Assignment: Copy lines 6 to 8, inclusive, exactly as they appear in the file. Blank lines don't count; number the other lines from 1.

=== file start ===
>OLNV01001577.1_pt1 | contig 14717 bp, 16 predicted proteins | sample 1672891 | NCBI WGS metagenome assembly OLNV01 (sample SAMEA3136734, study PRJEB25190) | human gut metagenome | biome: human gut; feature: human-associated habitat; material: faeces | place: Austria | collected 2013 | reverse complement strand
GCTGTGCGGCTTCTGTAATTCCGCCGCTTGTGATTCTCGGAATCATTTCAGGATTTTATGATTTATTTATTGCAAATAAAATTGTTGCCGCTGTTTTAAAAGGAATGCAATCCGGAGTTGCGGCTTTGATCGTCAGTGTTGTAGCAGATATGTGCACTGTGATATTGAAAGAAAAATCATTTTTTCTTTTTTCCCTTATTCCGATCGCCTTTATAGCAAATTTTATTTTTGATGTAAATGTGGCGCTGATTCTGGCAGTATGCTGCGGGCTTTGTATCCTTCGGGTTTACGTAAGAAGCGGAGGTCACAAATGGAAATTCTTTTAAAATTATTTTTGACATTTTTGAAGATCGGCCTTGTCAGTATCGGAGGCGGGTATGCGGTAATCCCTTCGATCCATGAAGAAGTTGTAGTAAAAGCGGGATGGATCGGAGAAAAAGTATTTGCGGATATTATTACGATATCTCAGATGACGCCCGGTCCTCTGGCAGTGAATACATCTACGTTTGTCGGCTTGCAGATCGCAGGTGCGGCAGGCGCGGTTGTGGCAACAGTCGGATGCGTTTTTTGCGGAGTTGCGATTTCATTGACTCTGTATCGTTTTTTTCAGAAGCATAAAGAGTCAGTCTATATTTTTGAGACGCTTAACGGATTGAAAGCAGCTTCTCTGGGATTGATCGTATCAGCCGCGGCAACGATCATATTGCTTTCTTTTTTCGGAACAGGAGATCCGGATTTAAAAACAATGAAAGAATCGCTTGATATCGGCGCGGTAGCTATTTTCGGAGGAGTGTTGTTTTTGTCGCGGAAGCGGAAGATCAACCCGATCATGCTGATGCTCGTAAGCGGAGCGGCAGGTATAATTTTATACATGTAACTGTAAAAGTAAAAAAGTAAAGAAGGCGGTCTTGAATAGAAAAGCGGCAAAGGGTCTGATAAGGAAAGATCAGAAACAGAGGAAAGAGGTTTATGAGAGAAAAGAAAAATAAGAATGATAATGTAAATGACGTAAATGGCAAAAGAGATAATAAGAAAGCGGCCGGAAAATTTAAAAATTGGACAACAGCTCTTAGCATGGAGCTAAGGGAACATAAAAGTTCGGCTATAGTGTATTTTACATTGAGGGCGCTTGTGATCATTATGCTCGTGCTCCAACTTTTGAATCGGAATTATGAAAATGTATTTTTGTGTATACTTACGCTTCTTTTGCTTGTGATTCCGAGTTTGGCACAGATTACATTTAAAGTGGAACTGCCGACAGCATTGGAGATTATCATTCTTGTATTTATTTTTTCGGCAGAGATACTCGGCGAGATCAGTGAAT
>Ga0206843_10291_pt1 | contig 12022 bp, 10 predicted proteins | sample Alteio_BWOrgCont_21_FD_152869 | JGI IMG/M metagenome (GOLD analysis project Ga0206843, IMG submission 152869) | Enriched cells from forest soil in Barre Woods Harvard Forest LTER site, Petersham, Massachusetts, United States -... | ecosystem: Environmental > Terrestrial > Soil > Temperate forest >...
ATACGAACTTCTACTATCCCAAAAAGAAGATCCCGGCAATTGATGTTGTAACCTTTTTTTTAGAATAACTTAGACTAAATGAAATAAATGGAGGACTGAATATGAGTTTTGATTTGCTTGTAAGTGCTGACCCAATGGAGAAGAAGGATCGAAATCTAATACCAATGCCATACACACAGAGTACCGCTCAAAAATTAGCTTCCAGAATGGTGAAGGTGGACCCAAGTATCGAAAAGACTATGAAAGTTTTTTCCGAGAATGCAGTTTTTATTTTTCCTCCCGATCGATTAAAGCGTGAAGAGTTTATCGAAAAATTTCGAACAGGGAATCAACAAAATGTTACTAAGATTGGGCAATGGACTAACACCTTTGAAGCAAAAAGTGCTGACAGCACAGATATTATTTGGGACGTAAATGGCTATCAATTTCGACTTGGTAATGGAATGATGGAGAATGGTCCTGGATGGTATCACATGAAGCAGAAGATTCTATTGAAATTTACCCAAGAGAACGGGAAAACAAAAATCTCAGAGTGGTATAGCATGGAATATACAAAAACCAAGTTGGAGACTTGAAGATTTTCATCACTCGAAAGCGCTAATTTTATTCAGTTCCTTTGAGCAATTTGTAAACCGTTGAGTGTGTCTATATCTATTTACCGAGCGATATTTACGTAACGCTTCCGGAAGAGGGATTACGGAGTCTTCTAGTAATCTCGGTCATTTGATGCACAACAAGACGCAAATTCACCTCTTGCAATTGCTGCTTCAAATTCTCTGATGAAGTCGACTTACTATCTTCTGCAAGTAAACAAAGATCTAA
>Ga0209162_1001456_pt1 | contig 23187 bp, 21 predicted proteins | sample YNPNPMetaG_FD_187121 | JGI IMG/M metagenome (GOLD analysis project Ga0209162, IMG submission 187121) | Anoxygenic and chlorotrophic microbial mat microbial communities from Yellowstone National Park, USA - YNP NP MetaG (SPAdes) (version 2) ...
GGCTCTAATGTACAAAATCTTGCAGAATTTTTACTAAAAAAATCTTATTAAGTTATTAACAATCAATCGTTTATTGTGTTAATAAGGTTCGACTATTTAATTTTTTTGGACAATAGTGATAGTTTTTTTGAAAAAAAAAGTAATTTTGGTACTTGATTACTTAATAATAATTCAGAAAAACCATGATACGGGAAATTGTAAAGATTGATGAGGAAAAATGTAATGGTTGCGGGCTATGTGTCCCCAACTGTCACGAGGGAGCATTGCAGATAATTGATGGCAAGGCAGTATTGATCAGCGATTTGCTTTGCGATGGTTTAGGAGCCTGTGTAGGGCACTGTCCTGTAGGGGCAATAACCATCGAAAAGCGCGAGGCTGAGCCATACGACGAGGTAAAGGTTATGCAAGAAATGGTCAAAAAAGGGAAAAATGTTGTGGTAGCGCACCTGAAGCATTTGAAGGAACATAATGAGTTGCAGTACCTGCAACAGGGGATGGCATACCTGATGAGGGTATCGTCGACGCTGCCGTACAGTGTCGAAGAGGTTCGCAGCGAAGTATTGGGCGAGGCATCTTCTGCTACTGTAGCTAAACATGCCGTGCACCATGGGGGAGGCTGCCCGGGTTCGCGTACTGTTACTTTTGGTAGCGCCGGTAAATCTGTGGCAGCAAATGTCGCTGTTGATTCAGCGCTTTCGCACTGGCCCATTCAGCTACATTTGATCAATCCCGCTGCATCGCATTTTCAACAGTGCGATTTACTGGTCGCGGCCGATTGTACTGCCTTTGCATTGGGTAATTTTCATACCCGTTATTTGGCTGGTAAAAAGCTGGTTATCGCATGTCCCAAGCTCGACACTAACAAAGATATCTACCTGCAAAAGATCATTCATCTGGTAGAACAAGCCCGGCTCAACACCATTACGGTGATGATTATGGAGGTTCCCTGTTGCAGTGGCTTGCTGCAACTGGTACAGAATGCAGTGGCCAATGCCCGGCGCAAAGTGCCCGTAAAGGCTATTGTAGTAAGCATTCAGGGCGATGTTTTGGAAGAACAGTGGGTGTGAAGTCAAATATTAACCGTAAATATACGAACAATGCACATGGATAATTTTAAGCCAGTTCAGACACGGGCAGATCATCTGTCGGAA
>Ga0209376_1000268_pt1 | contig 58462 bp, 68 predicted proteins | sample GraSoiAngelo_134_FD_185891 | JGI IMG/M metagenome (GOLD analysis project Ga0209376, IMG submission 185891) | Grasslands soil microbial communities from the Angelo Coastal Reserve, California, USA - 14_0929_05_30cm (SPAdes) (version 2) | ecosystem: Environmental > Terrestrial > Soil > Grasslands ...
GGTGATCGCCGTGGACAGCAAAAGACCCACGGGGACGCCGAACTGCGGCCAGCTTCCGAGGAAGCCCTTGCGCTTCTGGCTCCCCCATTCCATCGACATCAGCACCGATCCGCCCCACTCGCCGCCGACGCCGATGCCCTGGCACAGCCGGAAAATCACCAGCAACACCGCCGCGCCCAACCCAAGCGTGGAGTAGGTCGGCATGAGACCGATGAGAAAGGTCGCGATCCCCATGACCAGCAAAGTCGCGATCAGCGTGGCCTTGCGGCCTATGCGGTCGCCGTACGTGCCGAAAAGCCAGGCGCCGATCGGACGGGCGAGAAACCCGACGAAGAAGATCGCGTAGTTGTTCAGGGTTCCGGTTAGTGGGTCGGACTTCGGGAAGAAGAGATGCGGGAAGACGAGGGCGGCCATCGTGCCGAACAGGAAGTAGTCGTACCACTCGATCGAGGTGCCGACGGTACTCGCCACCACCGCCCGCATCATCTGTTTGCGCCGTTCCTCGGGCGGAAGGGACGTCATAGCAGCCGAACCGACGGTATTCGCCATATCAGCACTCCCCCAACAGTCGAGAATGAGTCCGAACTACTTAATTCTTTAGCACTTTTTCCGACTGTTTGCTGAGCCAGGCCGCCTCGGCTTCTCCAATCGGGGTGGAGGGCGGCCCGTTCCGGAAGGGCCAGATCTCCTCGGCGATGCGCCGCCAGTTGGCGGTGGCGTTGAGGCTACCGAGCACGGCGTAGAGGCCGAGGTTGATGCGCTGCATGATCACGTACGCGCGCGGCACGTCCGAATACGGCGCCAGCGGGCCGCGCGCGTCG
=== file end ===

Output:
GGCTCTAATGTACAAAATCTTGCAGAATTTTTACTAAAAAAATCTTATTAAGTTATTAACAATCAATCGTTTATTGTGTTAATAAGGTTCGACTATTTAATTTTTTTGGACAATAGTGATAGTTTTTTTGAAAAAAAAAGTAATTTTGGTACTTGATTACTTAATAATAATTCAGAAAAACCATGATACGGGAAATTGTAAAGATTGATGAGGAAAAATGTAATGGTTGCGGGCTATGTGTCCCCAACTGTCACGAGGGAGCATTGCAGATAATTGATGGCAAGGCAGTATTGATCAGCGATTTGCTTTGCGATGGTTTAGGAGCCTGTGTAGGGCACTGTCCTGTAGGGGCAATAACCATCGAAAAGCGCGAGGCTGAGCCATACGACGAGGTAAAGGTTATGCAAGAAATGGTCAAAAAAGGGAAAAATGTTGTGGTAGCGCACCTGAAGCATTTGAAGGAACATAATGAGTTGCAGTACCTGCAACAGGGGATGGCATACCTGATGAGGGTATCGTCGACGCTGCCGTACAGTGTCGAAGAGGTTCGCAGCGAAGTATTGGGCGAGGCATCTTCTGCTACTGTAGCTAAACATGCCGTGCACCATGGGGGAGGCTGCCCGGGTTCGCGTACTGTTACTTTTGGTAGCGCCGGTAAATCTGTGGCAGCAAATGTCGCTGTTGATTCAGCGCTTTCGCACTGGCCCATTCAGCTACATTTGATCAATCCCGCTGCATCGCATTTTCAACAGTGCGATTTACTGGTCGCGGCCGATTGTACTGCCTTTGCATTGGGTAATTTTCATACCCGTTATTTGGCTGGTAAAAAGCTGGTTATCGCATGTCCCAAGCTCGACACTAACAAAGATATCTACCTGCAAAAGATCATTCATCTGGTAGAACAAGCCCGGCTCAACACCATTACGGTGATGATTATGGAGGTTCCCTGTTGCAGTGGCTTGCTGCAACTGGTACAGAATGCAGTGGCCAATGCCCGGCGCAAAGTGCCCGTAAAGGCTATTGTAGTAAGCATTCAGGGCGATGTTTTGGAAGAACAGTGGGTGTGAAGTCAAATATTAACCGTAAATATACGAACAATGCACATGGATAATTTTAAGCCAGTTCAGACACGGGCAGATCATCTGTCGGAA
>Ga0209376_1000268_pt1 | contig 58462 bp, 68 predicted proteins | sample GraSoiAngelo_134_FD_185891 | JGI IMG/M metagenome (GOLD analysis project Ga0209376, IMG submission 185891) | Grasslands soil microbial communities from the Angelo Coastal Reserve, California, USA - 14_0929_05_30cm (SPAdes) (version 2) | ecosystem: Environmental > Terrestrial > Soil > Grasslands ...
GGTGATCGCCGTGGACAGCAAAAGACCCACGGGGACGCCGAACTGCGGCCAGCTTCCGAGGAAGCCCTTGCGCTTCTGGCTCCCCCATTCCATCGACATCAGCACCGATCCGCCCCACTCGCCGCCGACGCCGATGCCCTGGCACAGCCGGAAAATCACCAGCAACACCGCCGCGCCCAACCCAAGCGTGGAGTAGGTCGGCATGAGACCGATGAGAAAGGTCGCGATCCCCATGACCAGCAAAGTCGCGATCAGCGTGGCCTTGCGGCCTATGCGGTCGCCGTACGTGCCGAAAAGCCAGGCGCCGATCGGACGGGCGAGAAACCCGACGAAGAAGATCGCGTAGTTGTTCAGGGTTCCGGTTAGTGGGTCGGACTTCGGGAAGAAGAGATGCGGGAAGACGAGGGCGGCCATCGTGCCGAACAGGAAGTAGTCGTACCACTCGATCGAGGTGCCGACGGTACTCGCCACCACCGCCCGCATCATCTGTTTGCGCCGTTCCTCGGGCGGAAGGGACGTCATAGCAGCCGAACCGACGGTATTCGCCATATCAGCACTCCCCCAACAGTCGAGAATGAGTCCGAACTACTTAATTCTTTAGCACTTTTTCCGACTGTTTGCTGAGCCAGGCCGCCTCGGCTTCTCCAATCGGGGTGGAGGGCGGCCCGTTCCGGAAGGGCCAGATCTCCTCGGCGATGCGCCGCCAGTTGGCGGTGGCGTTGAGGCTACCGAGCACGGCGTAGAGGCCGAGGTTGATGCGCTGCATGATCACGTACGCGCGCGGCACGTCCGAATACGGCGCCAGCGGGCCGCGCGCGTCG